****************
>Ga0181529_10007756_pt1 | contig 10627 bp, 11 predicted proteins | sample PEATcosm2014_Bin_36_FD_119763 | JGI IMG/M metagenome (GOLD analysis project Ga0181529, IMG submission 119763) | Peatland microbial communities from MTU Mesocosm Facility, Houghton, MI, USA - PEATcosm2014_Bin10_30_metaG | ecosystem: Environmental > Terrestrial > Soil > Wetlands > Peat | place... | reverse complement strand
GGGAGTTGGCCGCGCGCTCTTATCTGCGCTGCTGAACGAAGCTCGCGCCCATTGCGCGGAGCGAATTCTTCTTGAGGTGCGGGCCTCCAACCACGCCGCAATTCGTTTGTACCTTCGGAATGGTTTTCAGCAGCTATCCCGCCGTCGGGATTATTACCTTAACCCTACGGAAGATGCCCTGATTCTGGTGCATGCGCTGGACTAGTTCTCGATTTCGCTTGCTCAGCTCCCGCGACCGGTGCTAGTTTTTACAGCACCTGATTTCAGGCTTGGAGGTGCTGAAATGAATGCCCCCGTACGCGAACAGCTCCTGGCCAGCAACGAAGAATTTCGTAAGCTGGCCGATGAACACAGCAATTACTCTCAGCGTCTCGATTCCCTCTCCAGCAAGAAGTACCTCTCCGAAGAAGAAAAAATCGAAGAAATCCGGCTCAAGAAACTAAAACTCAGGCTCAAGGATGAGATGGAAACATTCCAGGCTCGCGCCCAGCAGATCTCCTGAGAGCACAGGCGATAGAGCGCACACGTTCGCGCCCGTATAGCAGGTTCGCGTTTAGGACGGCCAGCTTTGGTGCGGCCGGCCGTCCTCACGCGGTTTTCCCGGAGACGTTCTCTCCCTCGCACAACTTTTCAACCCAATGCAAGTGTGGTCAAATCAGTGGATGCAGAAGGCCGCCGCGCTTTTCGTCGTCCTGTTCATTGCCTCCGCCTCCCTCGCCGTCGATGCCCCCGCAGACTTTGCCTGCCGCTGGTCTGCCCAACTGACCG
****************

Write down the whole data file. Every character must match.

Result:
>Ga0181529_10007756_pt1 | contig 10627 bp, 11 predicted proteins | sample PEATcosm2014_Bin_36_FD_119763 | JGI IMG/M metagenome (GOLD analysis project Ga0181529, IMG submission 119763) | Peatland microbial communities from MTU Mesocosm Facility, Houghton, MI, USA - PEATcosm2014_Bin10_30_metaG | ecosystem: Environmental > Terrestrial > Soil > Wetlands > Peat | place... | reverse complement strand
GGGAGTTGGCCGCGCGCTCTTATCTGCGCTGCTGAACGAAGCTCGCGCCCATTGCGCGGAGCGAATTCTTCTTGAGGTGCGGGCCTCCAACCACGCCGCAATTCGTTTGTACCTTCGGAATGGTTTTCAGCAGCTATCCCGCCGTCGGGATTATTACCTTAACCCTACGGAAGATGCCCTGATTCTGGTGCATGCGCTGGACTAGTTCTCGATTTCGCTTGCTCAGCTCCCGCGACCGGTGCTAGTTTTTACAGCACCTGATTTCAGGCTTGGAGGTGCTGAAATGAATGCCCCCGTACGCGAACAGCTCCTGGCCAGCAACGAAGAATTTCGTAAGCTGGCCGATGAACACAGCAATTACTCTCAGCGTCTCGATTCCCTCTCCAGCAAGAAGTACCTCTCCGAAGAAGAAAAAATCGAAGAAATCCGGCTCAAGAAACTAAAACTCAGGCTCAAGGATGAGATGGAAACATTCCAGGCTCGCGCCCAGCAGATCTCCTGAGAGCACAGGCGATAGAGCGCACACGTTCGCGCCCGTATAGCAGGTTCGCGTTTAGGACGGCCAGCTTTGGTGCGGCCGGCCGTCCTCACGCGGTTTTCCCGGAGACGTTCTCTCCCTCGCACAACTTTTCAACCCAATGCAAGTGTGGTCAAATCAGTGGATGCAGAAGGCCGCCGCGCTTTTCGTCGTCCTGTTCATTGCCTCCGCCTCCCTCGCCGTCGATGCCCCCGCAGACTTTGCCTGCCGCTGGTCTGCCCAACTGACCG